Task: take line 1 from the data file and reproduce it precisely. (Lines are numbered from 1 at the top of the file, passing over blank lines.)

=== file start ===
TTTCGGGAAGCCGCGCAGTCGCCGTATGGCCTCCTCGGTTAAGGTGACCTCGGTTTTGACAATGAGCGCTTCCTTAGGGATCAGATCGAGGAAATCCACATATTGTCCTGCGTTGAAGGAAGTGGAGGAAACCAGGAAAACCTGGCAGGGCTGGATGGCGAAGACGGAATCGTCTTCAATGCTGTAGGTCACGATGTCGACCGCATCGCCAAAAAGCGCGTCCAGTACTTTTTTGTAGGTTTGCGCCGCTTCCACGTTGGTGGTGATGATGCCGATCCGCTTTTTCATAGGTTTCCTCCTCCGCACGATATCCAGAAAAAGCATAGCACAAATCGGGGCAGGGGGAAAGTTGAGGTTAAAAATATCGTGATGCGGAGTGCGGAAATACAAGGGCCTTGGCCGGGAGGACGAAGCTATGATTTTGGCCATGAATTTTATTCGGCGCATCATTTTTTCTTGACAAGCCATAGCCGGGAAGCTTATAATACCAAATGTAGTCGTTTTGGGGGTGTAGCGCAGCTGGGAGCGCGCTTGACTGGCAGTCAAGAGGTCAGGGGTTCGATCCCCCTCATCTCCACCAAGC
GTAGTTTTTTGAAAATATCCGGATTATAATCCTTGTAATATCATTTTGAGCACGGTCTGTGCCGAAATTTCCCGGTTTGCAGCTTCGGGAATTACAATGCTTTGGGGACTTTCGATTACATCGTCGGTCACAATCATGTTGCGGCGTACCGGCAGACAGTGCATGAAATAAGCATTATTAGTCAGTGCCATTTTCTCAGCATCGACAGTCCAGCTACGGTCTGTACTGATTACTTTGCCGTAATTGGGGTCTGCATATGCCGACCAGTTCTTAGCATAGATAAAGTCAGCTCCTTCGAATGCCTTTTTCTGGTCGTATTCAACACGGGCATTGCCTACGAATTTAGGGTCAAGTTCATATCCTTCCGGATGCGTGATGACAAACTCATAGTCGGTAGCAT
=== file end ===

TTTCGGGAAGCCGCGCAGTCGCCGTATGGCCTCCTCGGTTAAGGTGACCTCGGTTTTGACAATGAGCGCTTCCTTAGGGATCAGATCGAGGAAATCCACATATTGTCCTGCGTTGAAGGAAGTGGAGGAAACCAGGAAAACCTGGCAGGGCTGGATGGCGAAGACGGAATCGTCTTCAATGCTGTAGGTCACGATGTCGACCGCATCGCCAAAAAGCGCGTCCAGTACTTTTTTGTAGGTTTGCGCCGCTTCCACGTTGGTGGTGATGATGCCGATCCGCTTTTTCATAGGTTTCCTCCTCCGCACGATATCCAGAAAAAGCATAGCACAAATCGGGGCAGGGGGAAAGTTGAGGTTAAAAATATCGTGATGCGGAGTGCGGAAATACAAGGGCCTTGGCCGGGAGGACGAAGCTATGATTTTGGCCATGAATTTTATTCGGCGCATCATTTTTTCTTGACAAGCCATAGCCGGGAAGCTTATAATACCAAATGTAGTCGTTTTGGGGGTGTAGCGCAGCTGGGAGCGCGCTTGACTGGCAGTCAAGAGGTCAGGGGTTCGATCCCCCTCATCTCCACCAAGC